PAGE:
The revelations about the machinations of the so-called “deep state” often conceal deeper truths that go unmentioned. This is quite common, whether it is done intentionally or not.
Sometimes it is intentional and is directed by the intelligence agencies themselves or their accomplices in the media, who operate a vast propaganda network. In that case, it is because the secret rulers have been caught doing some evil deed, and, not being able to fully deny it, they admit to part of it while concealing deeper secrets. This is termed “a limited hangout.” It is described by ex-CIA Deputy Director Victor Marchetti, author of The CIA and the Cult of Intelligence, as follows:
Spy jargon for a favorite and frequently used gimmick of the clandestine professionals. When their veil of secrecy is shredded and they can no longer rely on a phony cover story to misinform the public, they resort to admitting—sometimes even volunteering—some of the truth while still managing to withhold the key and damaging facts in the case. The public, however, is usually so intrigued by the new information that it never thinks to pursue the matter further.
For the average person, it is very hard to read between the lines and smell a skunk. The subterfuge is often very subtle and appeals to readers’ sense of outrage at what happened in the past. After the Church Hearings in the 1970s, and then Carl Bernstein’s limited hangout article in Rolling Stone in 1977, where he named the names and “outed” many major media and individuals for having worked with the CIA, many people breathed deeply and consigned these evil and propagandistic activities to the bad old days. But these “limited hangouts” have been going on ever since, allowing people to express outrage and feel some sort of redemption is at hand in the naïve belief that the system is reformable. It is a pipe dream induced by the smallest puff on the media’s latest recreational drug, for which no prescription is needed. The media that more openly and proudly than ever reveal their jobs as stenographers for the intelligence agencies (see my US Media Propaganda. Drawing “Liberals” and “Leftists” into the CIA’s Orbit. NPR) .
In The Iceman Cometh, the playwright Eugene O’Neill puts the delusional nature of so much public consciousness thus:
To hell with the truth! As the history of the world proves, the truth has no bearing on anything. It’s irrelevant and immaterial, as the lawyers say. The lie of a pipe dream is what gives life to the whole misbegotten mad lot of us, drunk or sober.
Truth may never have been popular, but if one studies the history of propaganda techniques as they have developed in tandem with technological changes, it becomes apparent that today’s incredibly sophisticated digital technology and the growth of screen culture that has resulted in what Guy Debord has called “the society of the spectacle” has made the manipulation of truth increasingly easier and far trickier. News in today’s world appears as a pointillistic canvas of thousands of disconnected dots impossible to connect unless one has the desire, time, determination, and ability to connect the points through research, which most people do not have. “As a result,” writes Jacques Ellul in his classic study, Propaganda, “he finds himself in a kind of kaleidoscope in which thousands of unconnected images follow each other rapidly” and “his attention is continually diverted to new matters, new centers of interest, and is dissipated on a thousand things, which disappear from one day to the next.” This technology is a boon to government propagandists that make sure to be on the cutting edge of new technology and the means to control the flow of its content, often finding that the medium is the message, one that is especially confounding since seemingly liberating – e.g. cell phones and their easy and instantaneous ability to access information and “breaking news.”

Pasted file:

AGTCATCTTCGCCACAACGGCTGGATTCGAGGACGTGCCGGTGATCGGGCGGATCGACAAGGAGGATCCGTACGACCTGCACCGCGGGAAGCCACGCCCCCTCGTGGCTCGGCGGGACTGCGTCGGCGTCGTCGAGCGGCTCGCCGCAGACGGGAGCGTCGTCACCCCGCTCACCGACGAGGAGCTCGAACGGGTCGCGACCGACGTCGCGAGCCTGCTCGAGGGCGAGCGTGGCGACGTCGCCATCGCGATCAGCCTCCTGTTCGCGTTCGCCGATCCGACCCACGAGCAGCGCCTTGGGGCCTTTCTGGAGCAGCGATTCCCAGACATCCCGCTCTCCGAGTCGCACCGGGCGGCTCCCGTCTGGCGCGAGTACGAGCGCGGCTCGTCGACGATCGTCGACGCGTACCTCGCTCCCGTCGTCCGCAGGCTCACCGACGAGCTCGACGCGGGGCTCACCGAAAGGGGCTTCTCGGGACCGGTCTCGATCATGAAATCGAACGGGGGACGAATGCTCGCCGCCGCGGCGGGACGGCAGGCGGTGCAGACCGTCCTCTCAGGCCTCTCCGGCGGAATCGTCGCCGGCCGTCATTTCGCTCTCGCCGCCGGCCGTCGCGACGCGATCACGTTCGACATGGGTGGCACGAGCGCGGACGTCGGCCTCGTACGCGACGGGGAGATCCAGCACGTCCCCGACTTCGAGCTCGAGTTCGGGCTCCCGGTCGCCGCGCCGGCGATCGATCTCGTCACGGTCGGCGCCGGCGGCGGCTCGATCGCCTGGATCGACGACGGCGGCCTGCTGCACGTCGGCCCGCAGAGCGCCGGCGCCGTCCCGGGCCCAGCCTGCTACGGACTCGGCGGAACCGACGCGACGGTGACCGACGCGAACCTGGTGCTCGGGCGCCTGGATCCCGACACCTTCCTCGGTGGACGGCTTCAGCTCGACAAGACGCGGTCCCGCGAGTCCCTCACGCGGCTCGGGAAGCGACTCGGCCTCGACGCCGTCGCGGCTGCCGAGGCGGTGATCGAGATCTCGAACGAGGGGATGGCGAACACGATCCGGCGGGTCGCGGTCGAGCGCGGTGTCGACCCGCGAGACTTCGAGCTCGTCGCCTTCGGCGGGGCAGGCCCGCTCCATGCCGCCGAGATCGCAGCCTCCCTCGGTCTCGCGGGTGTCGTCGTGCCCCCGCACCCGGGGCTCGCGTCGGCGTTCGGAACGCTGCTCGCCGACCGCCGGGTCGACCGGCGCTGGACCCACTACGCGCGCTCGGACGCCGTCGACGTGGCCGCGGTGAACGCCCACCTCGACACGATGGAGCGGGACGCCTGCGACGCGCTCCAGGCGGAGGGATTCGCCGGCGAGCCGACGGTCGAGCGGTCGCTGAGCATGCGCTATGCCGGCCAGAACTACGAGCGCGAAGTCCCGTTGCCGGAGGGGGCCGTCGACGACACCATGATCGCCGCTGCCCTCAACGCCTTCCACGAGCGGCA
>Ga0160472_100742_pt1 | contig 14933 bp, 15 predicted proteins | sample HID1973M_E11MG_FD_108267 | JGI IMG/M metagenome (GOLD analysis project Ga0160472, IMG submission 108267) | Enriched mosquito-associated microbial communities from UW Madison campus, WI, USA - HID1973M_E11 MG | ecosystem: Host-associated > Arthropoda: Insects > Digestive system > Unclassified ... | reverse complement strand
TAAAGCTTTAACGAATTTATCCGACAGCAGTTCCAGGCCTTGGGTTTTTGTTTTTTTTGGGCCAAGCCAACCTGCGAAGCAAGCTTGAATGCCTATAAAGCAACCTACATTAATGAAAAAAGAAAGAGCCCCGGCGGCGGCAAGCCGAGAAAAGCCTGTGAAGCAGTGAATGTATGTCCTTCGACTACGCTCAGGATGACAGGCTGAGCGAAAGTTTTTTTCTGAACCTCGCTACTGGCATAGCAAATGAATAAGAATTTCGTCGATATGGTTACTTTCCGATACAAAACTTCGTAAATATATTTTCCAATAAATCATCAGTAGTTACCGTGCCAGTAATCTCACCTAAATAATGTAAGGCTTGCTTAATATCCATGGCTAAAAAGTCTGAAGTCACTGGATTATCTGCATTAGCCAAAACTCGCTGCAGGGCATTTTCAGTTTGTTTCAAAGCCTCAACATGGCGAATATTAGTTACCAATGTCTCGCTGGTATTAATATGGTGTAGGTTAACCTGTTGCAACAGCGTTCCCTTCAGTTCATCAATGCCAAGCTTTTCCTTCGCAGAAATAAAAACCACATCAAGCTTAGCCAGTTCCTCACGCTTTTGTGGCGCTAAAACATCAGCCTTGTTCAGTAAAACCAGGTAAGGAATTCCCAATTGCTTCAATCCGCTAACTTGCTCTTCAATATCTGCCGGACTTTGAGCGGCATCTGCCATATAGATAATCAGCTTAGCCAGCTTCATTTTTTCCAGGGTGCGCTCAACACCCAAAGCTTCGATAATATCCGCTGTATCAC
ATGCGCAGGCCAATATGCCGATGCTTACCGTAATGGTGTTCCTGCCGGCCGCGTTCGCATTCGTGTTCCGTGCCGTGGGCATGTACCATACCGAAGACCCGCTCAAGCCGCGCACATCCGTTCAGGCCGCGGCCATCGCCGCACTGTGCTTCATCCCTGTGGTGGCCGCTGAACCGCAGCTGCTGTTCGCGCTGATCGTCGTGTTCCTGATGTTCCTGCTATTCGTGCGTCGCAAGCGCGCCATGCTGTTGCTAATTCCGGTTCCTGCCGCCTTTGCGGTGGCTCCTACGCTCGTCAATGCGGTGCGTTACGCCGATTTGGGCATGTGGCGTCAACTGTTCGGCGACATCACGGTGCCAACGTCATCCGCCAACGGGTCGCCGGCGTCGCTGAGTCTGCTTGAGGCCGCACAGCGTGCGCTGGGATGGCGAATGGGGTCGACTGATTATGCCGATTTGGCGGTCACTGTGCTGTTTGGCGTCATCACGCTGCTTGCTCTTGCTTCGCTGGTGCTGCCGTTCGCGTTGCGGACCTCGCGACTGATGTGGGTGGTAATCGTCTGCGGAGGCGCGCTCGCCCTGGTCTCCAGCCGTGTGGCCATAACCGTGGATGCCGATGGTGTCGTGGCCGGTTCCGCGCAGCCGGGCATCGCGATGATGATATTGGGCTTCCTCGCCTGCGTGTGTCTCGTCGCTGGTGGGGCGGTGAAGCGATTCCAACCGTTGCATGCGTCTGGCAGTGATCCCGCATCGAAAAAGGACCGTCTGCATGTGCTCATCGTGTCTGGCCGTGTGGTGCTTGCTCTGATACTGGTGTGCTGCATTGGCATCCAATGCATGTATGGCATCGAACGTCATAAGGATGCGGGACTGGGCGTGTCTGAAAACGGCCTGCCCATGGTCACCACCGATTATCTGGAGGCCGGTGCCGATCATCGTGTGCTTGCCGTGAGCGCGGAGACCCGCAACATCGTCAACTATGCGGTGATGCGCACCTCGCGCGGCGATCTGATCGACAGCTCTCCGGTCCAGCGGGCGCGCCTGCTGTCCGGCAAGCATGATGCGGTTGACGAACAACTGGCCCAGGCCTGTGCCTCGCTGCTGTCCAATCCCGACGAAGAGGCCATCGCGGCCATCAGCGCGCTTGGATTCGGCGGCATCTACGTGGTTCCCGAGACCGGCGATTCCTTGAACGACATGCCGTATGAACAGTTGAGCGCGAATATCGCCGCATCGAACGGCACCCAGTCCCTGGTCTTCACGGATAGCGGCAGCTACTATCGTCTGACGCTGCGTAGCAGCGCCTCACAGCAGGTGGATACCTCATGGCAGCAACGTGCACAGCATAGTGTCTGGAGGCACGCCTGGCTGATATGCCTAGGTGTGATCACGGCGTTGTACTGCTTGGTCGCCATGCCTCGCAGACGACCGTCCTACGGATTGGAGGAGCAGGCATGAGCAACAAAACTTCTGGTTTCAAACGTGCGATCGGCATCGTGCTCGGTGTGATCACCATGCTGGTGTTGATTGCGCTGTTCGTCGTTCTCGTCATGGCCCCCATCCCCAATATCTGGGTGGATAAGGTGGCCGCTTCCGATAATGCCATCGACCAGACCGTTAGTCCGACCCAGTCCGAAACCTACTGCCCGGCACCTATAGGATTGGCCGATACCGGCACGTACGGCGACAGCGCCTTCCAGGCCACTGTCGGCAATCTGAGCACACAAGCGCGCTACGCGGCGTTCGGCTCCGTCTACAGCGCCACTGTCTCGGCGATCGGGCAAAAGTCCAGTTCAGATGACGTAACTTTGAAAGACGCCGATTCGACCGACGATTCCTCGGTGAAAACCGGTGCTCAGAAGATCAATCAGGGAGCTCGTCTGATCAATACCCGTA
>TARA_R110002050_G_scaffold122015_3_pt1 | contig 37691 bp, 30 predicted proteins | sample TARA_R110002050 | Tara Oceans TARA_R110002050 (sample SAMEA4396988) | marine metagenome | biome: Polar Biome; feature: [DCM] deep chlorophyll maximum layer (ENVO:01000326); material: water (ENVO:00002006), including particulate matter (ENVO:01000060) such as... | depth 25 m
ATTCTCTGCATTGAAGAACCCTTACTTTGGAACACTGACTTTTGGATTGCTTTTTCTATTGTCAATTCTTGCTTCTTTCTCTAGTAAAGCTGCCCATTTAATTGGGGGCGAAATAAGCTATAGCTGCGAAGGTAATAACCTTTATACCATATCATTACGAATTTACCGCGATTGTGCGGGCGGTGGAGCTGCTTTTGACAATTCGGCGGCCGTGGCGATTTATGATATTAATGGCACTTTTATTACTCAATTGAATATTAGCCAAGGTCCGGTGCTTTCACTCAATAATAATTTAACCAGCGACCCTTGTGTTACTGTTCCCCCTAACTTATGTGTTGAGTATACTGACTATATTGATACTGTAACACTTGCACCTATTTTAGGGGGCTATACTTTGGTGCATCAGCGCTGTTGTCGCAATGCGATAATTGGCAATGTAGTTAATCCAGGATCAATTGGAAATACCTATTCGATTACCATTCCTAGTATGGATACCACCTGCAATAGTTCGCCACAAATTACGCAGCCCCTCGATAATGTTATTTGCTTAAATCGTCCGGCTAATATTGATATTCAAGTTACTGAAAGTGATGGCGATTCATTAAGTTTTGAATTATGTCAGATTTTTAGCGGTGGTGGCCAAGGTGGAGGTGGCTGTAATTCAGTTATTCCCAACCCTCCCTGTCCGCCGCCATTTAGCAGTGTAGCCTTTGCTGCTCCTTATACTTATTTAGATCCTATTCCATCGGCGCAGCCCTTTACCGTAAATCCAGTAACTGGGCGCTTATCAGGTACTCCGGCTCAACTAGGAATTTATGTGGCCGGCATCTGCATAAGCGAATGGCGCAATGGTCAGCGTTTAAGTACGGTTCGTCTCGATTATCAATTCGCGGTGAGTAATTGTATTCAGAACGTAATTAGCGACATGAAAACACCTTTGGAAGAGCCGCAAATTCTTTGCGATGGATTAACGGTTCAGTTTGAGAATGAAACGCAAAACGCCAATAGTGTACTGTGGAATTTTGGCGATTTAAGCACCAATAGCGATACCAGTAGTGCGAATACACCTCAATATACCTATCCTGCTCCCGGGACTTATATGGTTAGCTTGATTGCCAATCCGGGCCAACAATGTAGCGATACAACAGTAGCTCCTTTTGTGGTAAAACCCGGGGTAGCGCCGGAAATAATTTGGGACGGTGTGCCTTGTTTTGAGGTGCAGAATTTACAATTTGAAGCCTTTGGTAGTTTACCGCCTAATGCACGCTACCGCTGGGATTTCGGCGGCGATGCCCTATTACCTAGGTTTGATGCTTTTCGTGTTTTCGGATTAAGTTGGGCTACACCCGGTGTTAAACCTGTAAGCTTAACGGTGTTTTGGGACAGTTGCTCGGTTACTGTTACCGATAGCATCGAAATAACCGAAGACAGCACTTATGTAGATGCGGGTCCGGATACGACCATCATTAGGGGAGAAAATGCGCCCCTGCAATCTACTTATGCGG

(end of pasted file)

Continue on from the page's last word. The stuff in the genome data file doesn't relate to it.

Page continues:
Then there are writers, artists, and communicators of all types, whether consciously or not, who contribute to the obfuscating of essential truths even while informing the public of important matters. These people come from across the political spectrum. To know their intentions is impossible, unless they spell them out in public to let their audiences evaluate them, which rarely happens, otherwise one is left to guess, which is a fool’s game. One can, however, point out what they say and what they don’t and wonder why.
A recent article, Our Invisible Government, by the well-known author and journalist, Chris Hedges, is a typical case in point. As is his habit, he sheds light on much that is avoided by the mainstream press. Very important matters. In this piece, he writes in his passionate style that
The most powerful and important organs in the invisible government are the nation’s bloated and unaccountable intelligence agencies. They are the vanguard of the invisible government. They oversee a vast “black world,” tasked with maintaining the invisible government’s lock on power.
This, of course, is true. He then goes on to catalogue ways these intelligence agencies, led by the CIA, have overthrown foreign governments and assassinated their leaders, persecuted and besmirched the names of those – Edward Snowden, Julian Assange, et al. – who have opposed government policies, and used propaganda to conceal the real reasons for their evil deeds, such as the wars against Vietnam, Syria, Afghanistan, Iraq, and Libya. He condemns such actions.
He spends much of his article referencing Stephen Kinzer’s new book, Poisoner in Chief: Sydney Gottlieb and the CIA Search for Mind Control and Gottlieb’s heinous exploits during his long CIA career. Known as “Dr. Death,” this Bronx born son of Jewish immigrants, ran the CIA’s mind control programs and its depraved medical experiments on unknowing victims, known as MK-ULTRA and Artichoke. He oversaw the development of various poisons and bizarre methods to kill foreign leaders such as Fidel Castro and Patrice Lumumba. He worked closely with Nazi scientists who had been brought to the United States by Allen Dulles in an operation called Operation Paperclip. Gottlieb was responsible for so many deaths and so much human anguish and suffering that it is hard to believe, but believe it we must because it is true. His work on torture and mind control led to Abu Ghraib, CIA black sites, and assorted U.S. atrocities of recent history.
Hedges tells us all this and rightly condemns it as “the moral squalor” and “criminality” that it is. Only a sick or evil person could disagree with his account of Gottlieb via Kinzer’s book. I suspect many good people who have or will read his piece will agree with his denunciations of this evil CIA history. Additionally, he correctly adds: